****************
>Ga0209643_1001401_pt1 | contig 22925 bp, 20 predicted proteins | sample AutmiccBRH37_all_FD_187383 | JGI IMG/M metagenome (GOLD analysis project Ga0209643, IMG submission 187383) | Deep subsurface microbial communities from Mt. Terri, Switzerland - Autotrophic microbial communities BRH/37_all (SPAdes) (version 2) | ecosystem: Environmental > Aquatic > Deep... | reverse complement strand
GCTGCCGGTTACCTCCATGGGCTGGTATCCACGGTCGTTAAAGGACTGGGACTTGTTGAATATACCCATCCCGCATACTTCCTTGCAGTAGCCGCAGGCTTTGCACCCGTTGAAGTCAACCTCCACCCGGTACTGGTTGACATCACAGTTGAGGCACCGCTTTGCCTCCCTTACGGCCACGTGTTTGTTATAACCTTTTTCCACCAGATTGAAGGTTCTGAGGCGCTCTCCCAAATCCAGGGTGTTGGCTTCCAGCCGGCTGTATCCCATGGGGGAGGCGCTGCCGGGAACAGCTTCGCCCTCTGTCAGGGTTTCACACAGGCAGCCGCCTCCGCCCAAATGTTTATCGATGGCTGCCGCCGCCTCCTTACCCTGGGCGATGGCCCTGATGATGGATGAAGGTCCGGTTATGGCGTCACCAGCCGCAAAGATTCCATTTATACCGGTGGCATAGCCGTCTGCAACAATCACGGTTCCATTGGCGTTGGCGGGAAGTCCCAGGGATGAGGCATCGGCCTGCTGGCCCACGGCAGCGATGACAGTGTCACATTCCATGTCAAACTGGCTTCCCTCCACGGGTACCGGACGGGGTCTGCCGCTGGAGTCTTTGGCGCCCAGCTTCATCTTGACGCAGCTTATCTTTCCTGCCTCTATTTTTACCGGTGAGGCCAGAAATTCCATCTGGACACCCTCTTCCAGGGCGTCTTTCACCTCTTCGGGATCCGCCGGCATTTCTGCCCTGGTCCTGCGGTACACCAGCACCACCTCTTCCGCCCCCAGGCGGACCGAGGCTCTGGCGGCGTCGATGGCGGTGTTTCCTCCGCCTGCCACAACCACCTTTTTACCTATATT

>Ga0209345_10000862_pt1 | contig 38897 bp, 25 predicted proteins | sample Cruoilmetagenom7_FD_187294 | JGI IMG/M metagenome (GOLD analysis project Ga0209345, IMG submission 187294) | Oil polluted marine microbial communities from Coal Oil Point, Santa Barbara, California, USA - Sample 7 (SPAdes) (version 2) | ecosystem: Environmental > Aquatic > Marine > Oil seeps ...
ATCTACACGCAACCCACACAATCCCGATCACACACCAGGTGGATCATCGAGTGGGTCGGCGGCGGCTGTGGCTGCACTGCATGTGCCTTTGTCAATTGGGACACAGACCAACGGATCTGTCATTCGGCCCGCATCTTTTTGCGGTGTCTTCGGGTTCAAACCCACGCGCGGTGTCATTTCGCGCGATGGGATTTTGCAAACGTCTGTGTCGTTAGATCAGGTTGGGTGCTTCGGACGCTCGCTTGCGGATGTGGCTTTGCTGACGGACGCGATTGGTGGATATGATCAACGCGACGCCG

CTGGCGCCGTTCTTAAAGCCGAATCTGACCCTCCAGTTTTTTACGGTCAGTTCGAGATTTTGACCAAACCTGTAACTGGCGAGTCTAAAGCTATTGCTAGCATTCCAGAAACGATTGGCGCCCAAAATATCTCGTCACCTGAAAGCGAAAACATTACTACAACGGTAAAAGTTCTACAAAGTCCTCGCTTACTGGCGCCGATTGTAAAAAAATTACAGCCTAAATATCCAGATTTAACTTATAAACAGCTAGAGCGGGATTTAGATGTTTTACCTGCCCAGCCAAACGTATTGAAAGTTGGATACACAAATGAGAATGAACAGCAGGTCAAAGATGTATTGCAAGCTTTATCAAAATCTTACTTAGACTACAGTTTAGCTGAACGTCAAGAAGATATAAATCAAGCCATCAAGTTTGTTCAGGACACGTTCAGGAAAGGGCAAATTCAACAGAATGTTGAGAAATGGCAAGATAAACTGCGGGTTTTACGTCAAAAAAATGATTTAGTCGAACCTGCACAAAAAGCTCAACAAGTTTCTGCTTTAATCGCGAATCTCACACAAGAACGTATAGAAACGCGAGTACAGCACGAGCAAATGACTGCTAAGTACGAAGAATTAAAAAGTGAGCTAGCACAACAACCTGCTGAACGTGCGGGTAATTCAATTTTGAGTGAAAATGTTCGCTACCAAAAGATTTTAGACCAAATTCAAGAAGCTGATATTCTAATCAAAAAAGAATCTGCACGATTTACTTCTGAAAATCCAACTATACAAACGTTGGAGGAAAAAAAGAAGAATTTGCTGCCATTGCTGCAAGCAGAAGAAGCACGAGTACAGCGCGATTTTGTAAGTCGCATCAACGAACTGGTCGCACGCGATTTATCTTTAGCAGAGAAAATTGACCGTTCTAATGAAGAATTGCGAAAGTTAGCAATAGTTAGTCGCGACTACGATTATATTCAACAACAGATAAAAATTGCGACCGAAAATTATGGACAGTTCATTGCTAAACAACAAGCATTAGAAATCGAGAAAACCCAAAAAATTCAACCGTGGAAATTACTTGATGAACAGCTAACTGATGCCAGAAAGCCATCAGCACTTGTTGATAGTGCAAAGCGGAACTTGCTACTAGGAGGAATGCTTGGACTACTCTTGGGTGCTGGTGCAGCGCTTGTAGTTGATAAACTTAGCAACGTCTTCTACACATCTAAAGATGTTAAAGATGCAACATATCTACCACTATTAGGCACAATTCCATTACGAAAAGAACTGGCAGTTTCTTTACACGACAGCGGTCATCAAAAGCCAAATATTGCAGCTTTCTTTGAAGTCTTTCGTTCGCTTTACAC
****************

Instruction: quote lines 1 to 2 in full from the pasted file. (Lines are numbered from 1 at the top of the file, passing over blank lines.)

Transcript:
>Ga0209643_1001401_pt1 | contig 22925 bp, 20 predicted proteins | sample AutmiccBRH37_all_FD_187383 | JGI IMG/M metagenome (GOLD analysis project Ga0209643, IMG submission 187383) | Deep subsurface microbial communities from Mt. Terri, Switzerland - Autotrophic microbial communities BRH/37_all (SPAdes) (version 2) | ecosystem: Environmental > Aquatic > Deep... | reverse complement strand
GCTGCCGGTTACCTCCATGGGCTGGTATCCACGGTCGTTAAAGGACTGGGACTTGTTGAATATACCCATCCCGCATACTTCCTTGCAGTAGCCGCAGGCTTTGCACCCGTTGAAGTCAACCTCCACCCGGTACTGGTTGACATCACAGTTGAGGCACCGCTTTGCCTCCCTTACGGCCACGTGTTTGTTATAACCTTTTTCCACCAGATTGAAGGTTCTGAGGCGCTCTCCCAAATCCAGGGTGTTGGCTTCCAGCCGGCTGTATCCCATGGGGGAGGCGCTGCCGGGAACAGCTTCGCCCTCTGTCAGGGTTTCACACAGGCAGCCGCCTCCGCCCAAATGTTTATCGATGGCTGCCGCCGCCTCCTTACCCTGGGCGATGGCCCTGATGATGGATGAAGGTCCGGTTATGGCGTCACCAGCCGCAAAGATTCCATTTATACCGGTGGCATAGCCGTCTGCAACAATCACGGTTCCATTGGCGTTGGCGGGAAGTCCCAGGGATGAGGCATCGGCCTGCTGGCCCACGGCAGCGATGACAGTGTCACATTCCATGTCAAACTGGCTTCCCTCCACGGGTACCGGACGGGGTCTGCCGCTGGAGTCTTTGGCGCCCAGCTTCATCTTGACGCAGCTTATCTTTCCTGCCTCTATTTTTACCGGTGAGGCCAGAAATTCCATCTGGACACCCTCTTCCAGGGCGTCTTTCACCTCTTCGGGATCCGCCGGCATTTCTGCCCTGGTCCTGCGGTACACCAGCACCACCTCTTCCGCCCCCAGGCGGACCGAGGCTCTGGCGGCGTCGATGGCGGTGTTTCCTCCGCCTGCCACAACCACCTTTTTACCTATATT